If mine had been a real addiction, like heroin or gin, or even Second Life, I could see calling in the marines. But compared to destroying my brain cells or my ability to distinguish reality and fantasy, wasting my entire life seemed comparatively trivial. So the biggest obstacle I faced wasn't denial, but shame: mine was/is the dumbest addiction I can/could imagine. Unlike sex, speed or sin, solitaire can't make you appear glamorously wicked. You're not teasing death; you're waiting by the phone for death to text you. I can't imagine a habit more pathetic. So instead of getting help, I got a new computer.

Addict that I am, I haven't actually deleted the game, because, like I said, I don't even want to know where it's hiding. Instead, I'm attempting to transfer my obsessive addictive bent to social media marketing. Responding to flurries of nearly meaningless messages requires as many of the same repetitive motions as my other habit, and the cascade of tweets that stream by on a breaking trend (#JustinBeiber is always breaking) is almost as festive as the cascade of cards with which Klondike solitaire awards the victor.

But a regime of tweeting, blogging, facebooking, foursquaring and tumblring differs from a solitaire addiction in significant ways: Although it's a time-killing game and rife with stupidity, it has more than one isolated player; its strategies are more varied and (hopefully) wittier; best of all, it's an escape from real life that certain employers will, theoretically at least, pay a person to attempt. Hopefully some gaming addiction non-profit will hire me to get the word out that there's life after solitaire. And if that happens, my monkey and I can celebrate with a hot dog.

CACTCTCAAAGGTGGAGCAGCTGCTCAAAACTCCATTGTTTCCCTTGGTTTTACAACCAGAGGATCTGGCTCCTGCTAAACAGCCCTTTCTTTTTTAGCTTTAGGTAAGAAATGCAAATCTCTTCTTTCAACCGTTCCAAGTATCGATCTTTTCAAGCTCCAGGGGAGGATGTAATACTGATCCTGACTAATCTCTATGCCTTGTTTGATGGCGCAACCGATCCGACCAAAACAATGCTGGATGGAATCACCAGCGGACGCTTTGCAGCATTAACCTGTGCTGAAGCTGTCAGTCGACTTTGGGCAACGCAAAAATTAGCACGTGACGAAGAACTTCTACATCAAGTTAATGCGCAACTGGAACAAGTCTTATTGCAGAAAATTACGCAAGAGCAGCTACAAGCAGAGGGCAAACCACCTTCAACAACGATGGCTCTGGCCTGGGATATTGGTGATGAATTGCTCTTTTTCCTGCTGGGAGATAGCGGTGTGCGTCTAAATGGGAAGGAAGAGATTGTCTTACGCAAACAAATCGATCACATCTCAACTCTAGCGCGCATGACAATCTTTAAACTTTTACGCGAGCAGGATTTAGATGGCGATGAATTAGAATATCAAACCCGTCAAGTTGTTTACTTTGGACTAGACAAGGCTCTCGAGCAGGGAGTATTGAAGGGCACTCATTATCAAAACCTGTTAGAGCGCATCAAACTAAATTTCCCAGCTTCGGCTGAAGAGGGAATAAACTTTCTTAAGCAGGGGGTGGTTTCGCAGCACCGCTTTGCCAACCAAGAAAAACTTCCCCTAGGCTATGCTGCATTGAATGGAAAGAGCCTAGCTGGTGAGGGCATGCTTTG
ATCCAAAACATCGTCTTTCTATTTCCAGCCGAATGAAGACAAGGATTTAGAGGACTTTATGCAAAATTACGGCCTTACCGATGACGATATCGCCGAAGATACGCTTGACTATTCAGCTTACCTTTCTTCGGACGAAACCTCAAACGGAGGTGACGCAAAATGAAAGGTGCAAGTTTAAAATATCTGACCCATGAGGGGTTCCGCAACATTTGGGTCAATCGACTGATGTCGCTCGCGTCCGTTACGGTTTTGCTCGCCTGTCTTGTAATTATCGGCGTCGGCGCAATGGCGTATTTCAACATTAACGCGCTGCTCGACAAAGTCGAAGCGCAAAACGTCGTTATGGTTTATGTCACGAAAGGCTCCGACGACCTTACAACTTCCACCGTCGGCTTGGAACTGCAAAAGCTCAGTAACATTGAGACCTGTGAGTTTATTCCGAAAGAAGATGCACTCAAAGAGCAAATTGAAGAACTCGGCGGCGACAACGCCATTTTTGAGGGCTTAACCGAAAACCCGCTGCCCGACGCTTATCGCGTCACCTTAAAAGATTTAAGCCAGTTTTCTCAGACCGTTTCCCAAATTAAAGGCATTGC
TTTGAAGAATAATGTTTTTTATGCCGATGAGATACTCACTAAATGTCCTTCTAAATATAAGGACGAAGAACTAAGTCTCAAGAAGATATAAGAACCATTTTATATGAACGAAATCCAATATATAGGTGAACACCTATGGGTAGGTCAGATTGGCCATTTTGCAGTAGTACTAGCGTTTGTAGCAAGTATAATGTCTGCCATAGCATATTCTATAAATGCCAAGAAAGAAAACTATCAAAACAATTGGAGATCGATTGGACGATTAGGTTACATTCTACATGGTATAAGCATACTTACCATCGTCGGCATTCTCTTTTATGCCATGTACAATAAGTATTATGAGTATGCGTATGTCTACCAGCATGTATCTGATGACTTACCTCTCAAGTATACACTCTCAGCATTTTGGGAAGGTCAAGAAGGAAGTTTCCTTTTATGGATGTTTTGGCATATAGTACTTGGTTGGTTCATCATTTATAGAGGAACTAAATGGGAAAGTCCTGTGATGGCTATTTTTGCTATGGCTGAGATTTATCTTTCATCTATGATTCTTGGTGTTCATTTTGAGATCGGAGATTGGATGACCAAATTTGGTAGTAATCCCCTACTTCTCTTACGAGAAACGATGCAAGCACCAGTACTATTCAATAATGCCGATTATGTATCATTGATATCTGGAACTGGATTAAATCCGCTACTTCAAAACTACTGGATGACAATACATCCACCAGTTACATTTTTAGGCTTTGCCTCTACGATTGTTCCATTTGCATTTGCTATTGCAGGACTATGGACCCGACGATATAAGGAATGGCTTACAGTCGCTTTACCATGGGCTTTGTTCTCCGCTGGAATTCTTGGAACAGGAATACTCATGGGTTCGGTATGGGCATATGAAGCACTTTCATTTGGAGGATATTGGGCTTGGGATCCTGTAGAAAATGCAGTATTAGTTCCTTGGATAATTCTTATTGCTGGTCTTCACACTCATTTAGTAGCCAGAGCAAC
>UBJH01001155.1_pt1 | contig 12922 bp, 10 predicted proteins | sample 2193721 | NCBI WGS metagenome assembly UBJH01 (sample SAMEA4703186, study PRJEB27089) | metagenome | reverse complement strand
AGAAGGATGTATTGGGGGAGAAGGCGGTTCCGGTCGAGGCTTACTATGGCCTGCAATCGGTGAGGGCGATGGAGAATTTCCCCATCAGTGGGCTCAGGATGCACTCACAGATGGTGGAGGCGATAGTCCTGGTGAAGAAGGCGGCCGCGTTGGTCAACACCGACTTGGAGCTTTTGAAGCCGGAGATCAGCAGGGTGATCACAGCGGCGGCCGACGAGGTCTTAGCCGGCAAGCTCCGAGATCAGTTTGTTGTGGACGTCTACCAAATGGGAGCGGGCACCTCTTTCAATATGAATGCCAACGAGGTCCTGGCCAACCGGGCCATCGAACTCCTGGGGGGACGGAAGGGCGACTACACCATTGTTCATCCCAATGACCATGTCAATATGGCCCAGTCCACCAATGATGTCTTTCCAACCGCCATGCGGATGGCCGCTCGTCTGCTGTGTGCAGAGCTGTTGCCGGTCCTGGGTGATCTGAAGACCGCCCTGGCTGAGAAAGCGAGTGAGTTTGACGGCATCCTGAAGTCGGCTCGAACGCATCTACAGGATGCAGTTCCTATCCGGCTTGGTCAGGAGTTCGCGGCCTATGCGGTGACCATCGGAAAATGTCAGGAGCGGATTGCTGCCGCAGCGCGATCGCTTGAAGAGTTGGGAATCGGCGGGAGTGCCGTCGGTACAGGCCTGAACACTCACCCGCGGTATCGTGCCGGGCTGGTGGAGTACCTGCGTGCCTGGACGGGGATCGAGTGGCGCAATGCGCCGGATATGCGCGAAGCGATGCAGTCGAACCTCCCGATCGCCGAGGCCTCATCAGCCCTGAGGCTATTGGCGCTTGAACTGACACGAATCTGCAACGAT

(1) "A little math tells us that americans spent about 24 million man-hours in ... Empire State Building: 7 million man-hours (a mere 9 days of Solitaire), ..."  and "Jul 16, 2008 - In 2003, players collectively spent 9 billion human hours on the game Solitaire. ... human hours, or the equivalent of a collective 6.8 Solitaire hours. ... "

(2) the quote is from Levin's wonderful article, but more can be found in this article from eNotes: